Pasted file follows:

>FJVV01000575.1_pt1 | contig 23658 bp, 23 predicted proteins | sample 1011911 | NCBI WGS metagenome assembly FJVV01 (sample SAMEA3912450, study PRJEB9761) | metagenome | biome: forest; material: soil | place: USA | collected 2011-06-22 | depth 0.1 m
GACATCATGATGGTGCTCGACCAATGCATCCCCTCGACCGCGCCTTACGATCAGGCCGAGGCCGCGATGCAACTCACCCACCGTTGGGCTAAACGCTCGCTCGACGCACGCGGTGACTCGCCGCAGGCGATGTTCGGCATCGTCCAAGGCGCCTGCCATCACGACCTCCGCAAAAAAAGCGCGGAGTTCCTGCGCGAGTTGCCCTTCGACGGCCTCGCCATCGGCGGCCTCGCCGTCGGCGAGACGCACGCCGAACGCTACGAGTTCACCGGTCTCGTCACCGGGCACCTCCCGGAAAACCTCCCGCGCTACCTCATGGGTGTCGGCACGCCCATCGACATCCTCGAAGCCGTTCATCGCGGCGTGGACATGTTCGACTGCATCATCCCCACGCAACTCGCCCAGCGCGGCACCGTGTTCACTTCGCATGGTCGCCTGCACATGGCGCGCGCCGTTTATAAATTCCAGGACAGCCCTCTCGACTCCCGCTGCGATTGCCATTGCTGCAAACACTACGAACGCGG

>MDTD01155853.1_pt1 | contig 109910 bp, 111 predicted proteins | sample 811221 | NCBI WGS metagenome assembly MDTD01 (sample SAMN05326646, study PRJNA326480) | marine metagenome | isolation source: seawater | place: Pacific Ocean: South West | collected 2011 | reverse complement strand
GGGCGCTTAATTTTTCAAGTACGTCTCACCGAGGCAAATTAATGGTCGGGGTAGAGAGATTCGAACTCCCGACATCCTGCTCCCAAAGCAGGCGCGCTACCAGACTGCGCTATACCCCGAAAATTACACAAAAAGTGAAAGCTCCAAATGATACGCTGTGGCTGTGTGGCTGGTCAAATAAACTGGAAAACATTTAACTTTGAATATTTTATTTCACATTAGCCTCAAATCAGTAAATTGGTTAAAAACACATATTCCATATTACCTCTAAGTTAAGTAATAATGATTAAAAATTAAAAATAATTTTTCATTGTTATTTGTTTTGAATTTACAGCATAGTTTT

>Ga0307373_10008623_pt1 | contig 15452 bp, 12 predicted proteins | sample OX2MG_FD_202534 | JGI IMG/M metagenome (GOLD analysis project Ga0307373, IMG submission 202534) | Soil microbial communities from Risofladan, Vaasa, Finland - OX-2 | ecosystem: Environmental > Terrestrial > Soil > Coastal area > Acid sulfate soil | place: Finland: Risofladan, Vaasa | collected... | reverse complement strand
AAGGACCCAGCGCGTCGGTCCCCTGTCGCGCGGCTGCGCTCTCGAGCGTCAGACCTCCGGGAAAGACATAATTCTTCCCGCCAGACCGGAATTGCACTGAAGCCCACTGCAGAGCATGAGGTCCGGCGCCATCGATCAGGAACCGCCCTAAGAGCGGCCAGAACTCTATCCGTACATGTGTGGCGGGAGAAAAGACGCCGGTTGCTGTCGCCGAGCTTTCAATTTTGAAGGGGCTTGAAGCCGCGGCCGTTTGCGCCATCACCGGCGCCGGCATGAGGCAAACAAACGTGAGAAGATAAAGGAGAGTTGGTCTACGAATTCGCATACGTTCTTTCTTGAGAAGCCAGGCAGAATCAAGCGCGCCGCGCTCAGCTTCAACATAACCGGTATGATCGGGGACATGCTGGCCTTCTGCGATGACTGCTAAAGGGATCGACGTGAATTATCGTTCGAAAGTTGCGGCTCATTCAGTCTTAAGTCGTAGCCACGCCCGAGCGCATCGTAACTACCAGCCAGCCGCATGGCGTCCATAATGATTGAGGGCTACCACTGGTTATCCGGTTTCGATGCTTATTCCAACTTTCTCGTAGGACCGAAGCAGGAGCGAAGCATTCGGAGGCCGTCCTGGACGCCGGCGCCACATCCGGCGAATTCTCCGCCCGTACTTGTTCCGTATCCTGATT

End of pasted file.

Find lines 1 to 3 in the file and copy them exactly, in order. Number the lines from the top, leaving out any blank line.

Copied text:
>FJVV01000575.1_pt1 | contig 23658 bp, 23 predicted proteins | sample 1011911 | NCBI WGS metagenome assembly FJVV01 (sample SAMEA3912450, study PRJEB9761) | metagenome | biome: forest; material: soil | place: USA | collected 2011-06-22 | depth 0.1 m
GACATCATGATGGTGCTCGACCAATGCATCCCCTCGACCGCGCCTTACGATCAGGCCGAGGCCGCGATGCAACTCACCCACCGTTGGGCTAAACGCTCGCTCGACGCACGCGGTGACTCGCCGCAGGCGATGTTCGGCATCGTCCAAGGCGCCTGCCATCACGACCTCCGCAAAAAAAGCGCGGAGTTCCTGCGCGAGTTGCCCTTCGACGGCCTCGCCATCGGCGGCCTCGCCGTCGGCGAGACGCACGCCGAACGCTACGAGTTCACCGGTCTCGTCACCGGGCACCTCCCGGAAAACCTCCCGCGCTACCTCATGGGTGTCGGCACGCCCATCGACATCCTCGAAGCCGTTCATCGCGGCGTGGACATGTTCGACTGCATCATCCCCACGCAACTCGCCCAGCGCGGCACCGTGTTCACTTCGCATGGTCGCCTGCACATGGCGCGCGCCGTTTATAAATTCCAGGACAGCCCTCTCGACTCCCGCTGCGATTGCCATTGCTGCAAACACTACGAACGCGG

>MDTD01155853.1_pt1 | contig 109910 bp, 111 predicted proteins | sample 811221 | NCBI WGS metagenome assembly MDTD01 (sample SAMN05326646, study PRJNA326480) | marine metagenome | isolation source: seawater | place: Pacific Ocean: South West | collected 2011 | reverse complement strand